Removing DRM from iTunes Video
Recorded on April 20th, 2014
The great irony of being a paying customer of the TV and movie industry is that you end up with a worse product. Put in a DVD or Blu-Ray, and what happens? Ads and previews come up, which are either “unskippable” or difficult to skip. Then the FBI/Interpol warning. You know who doesn’t have to put up with that crap? People who don’t pay for movies or TV shows, but who download them from the Internet for free.
That’s a pretty lousy way to treat your customers, but the switch from DVD to Blu-Ray has shown that “Hollywood” wants more control, and they will use that control to put more crap between you and your ability to watch content that you’ve paid for.
One of the few decent alternatives is to buy movies from iTunes. They don’t come with the unskippable menus and other crap (I assume that Hollywood wanted them and Apple refused, but I don’t know that for a fact). However, there are still some frustrating restrictions.
Want to take a screenshot of a scene in a movie? Sorry, you can’t. Why? Um… Because. Obviously. Rules. Assuming a movie is shot at 24 frames per second, a two-hour movie would have about 172,800 frames. Are they afraid we’re going to turn movies into giant animated GIFs?
(Note: No such restriction if you don’t pay for your video content, but download it for free from one of the less scrupulous corners of the Internet.)
More than just screenshots, I often want to remove DRM from iTunes video for reasons that have nothing to do with piracy. Some of those reasons might include wanting to watch the video I’ve paid for on:
an Android phone or tablet
a Roku or Amazon Fire TV or other non-Apple TV device.
- a Mac mini connected to a monitor that doesn’t support HDCP.
It was the last one that really annoyed me: I bought video from Apple’s store and played it back on a Mac, but because the monitor didn’t meet some requirement I didn’t even know existed, I couldn’t watch the video that I had purchased.
Another interesting aside: when I tried to play 1080p video on my MacBook Air, I was told it couldn’t play it back. In fact, the computer refused to even try. But after I removed the DRM, I could play the same video via VLC just fine. Curious, isn’t it?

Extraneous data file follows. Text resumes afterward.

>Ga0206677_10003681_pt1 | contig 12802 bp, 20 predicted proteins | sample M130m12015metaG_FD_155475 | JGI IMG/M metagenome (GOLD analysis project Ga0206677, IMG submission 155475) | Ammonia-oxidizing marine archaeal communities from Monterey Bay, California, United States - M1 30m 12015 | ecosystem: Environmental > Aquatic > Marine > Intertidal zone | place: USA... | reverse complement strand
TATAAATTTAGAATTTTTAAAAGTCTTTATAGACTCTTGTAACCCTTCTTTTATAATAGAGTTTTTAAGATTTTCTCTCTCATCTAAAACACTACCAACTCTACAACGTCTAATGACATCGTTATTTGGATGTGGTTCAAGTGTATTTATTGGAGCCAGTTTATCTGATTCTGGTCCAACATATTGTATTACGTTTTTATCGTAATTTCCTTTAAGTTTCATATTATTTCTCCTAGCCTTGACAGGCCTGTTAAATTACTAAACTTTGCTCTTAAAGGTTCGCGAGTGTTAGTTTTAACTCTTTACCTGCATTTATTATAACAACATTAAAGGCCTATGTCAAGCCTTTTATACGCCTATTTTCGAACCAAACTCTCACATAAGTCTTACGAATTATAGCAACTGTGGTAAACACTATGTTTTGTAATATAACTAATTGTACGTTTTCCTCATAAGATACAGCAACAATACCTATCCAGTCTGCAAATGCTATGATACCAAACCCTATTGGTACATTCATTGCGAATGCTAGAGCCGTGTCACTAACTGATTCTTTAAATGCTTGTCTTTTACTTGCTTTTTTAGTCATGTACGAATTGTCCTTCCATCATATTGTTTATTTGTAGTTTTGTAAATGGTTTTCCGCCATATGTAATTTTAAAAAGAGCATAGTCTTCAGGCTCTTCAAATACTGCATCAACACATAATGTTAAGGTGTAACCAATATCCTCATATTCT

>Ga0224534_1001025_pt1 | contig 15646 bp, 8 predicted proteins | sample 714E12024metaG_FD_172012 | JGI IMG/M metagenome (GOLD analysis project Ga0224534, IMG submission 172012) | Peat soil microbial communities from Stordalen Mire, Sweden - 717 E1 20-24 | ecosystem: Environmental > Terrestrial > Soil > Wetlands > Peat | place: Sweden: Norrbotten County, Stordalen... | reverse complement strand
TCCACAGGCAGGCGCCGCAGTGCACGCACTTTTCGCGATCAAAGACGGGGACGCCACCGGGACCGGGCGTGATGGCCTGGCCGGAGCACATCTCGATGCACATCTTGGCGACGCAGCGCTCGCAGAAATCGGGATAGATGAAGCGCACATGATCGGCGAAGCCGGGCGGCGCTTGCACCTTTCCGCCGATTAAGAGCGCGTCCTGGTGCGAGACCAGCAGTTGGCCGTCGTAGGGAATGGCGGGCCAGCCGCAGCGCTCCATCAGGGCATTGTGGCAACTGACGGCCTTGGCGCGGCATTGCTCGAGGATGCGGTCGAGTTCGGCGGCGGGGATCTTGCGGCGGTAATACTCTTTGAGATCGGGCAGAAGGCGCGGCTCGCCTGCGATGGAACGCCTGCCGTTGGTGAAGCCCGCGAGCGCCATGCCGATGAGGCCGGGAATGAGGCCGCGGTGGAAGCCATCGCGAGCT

Three ways to watch iTunes video you’ve paid for with as much flexibility as you’d get if you had downloaded it for free.
Requiem - this was a Windows and Mac tool which would quickly and remove DRM from iTunes video. Unfortunately, it only works with iTunes 10 (not 11) and does not work at all with some computer hardware. However, if you have an older Mac that will only run Lion and iTunes 10, you might want to give Requiem a try first. It is the fastest of the three options, and the only free one.
NoteBurner M4V Converter Plus is not free (US$50) but works very well at removing DRM from iTunes video. However, it does not support subtitles or closed captioning from iTunes video.
- On the other hand, m4vgear does support subtitles. It costs US$50 also, but a 30%-off coupon can usually be found by searching for m4vgear 30% coupon. Note that you may have to follow the link from the coupon site in order for the coupon to be honored. $35 isn’t a bad deal, especially if you have a lot of money invested in iTunes media.
Note that sometimes VLC will not play the subtitles from a file from m4vgear. In that case you will have to watch the movie via QuickTime (or, presumably, iTunes) to get the subtitles to play.
Both the NoteBurner and m4vgear websites look fairly… well… let’s just say generic, and it would be understandable if someone wondered if these apps were scams. I purchased the NoteBurner software and found it to be quite excellent, but when I realized that it did not preserve subtitles, I emailed support, and they: a) suggested I try m4vgear and b) gave me a full refund, even though it had been quite a long time after I purchased the app. That’s fairly excellent customer service.
If there are any TV/Movie executives reading this and have become angry that I am telling someone how to “defeat” DRM, please remember: I am a paying customer.
I will gladly show you my iTunes receipts showing that I have bought and paid for my movies and TV shows. I’ll gladly share pictures showing the VHS, DVD, and Blu-Ray discs that I have purchased.
I go to the movies, I buy movies, I watch TV shows, I buy TV shows on DVD/Blu-Ray.
I’m the kind of customer you want. Being able to watch iTunes video on my Roku or on my Android tablet makes me more likely to keep buying them.
In fact, I’m even willing to pay for software to help me do this.
At the end of the day, I’ve paid you so I can watch these movies/shows. Does it really matter to you if I’m watching them on my Roku or my Apple TV?